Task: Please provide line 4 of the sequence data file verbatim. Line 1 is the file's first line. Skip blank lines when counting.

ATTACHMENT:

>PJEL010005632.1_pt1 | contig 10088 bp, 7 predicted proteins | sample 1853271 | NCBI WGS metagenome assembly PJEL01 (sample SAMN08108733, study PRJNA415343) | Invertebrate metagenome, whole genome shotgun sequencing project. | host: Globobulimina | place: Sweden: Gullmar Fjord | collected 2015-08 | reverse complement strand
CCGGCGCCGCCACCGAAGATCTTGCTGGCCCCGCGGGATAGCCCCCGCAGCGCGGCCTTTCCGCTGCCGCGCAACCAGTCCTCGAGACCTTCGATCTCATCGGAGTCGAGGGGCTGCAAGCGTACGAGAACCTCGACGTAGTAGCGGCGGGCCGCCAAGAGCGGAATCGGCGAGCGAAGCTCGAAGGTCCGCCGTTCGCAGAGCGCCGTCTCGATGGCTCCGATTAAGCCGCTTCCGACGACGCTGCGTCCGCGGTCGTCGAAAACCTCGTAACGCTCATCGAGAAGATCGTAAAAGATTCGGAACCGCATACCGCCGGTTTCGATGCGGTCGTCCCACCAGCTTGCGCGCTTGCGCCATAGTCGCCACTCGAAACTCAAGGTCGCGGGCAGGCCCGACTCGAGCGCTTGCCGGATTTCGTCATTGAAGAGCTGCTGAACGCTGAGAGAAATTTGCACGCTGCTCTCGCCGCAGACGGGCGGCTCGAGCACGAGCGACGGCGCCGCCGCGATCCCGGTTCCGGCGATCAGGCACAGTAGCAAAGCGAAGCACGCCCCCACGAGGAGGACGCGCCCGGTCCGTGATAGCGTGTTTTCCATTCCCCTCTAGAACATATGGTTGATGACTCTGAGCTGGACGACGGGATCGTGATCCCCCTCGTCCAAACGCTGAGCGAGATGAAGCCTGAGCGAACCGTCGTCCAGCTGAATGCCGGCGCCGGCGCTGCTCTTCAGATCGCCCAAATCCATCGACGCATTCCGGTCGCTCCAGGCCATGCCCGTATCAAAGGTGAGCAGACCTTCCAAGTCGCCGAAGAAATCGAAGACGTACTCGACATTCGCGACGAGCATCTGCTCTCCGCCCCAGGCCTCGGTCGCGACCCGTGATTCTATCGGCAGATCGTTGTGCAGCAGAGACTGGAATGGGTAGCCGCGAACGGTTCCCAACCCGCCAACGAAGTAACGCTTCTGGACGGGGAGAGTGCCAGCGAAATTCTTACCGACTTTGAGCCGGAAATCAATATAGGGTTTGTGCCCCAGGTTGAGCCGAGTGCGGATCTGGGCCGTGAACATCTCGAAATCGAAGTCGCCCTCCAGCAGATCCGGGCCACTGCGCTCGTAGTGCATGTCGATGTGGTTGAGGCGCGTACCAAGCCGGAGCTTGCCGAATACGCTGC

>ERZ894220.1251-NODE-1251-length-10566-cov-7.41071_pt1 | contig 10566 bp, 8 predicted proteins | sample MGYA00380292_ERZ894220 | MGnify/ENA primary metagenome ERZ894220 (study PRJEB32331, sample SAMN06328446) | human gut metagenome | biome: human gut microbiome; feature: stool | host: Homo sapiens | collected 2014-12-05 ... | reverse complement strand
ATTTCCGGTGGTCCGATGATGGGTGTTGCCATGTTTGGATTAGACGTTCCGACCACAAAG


ATTTCCGGTGGTCCGATGATGGGTGTTGCCATGTTTGGATTAGACGTTCCGACCACAAAG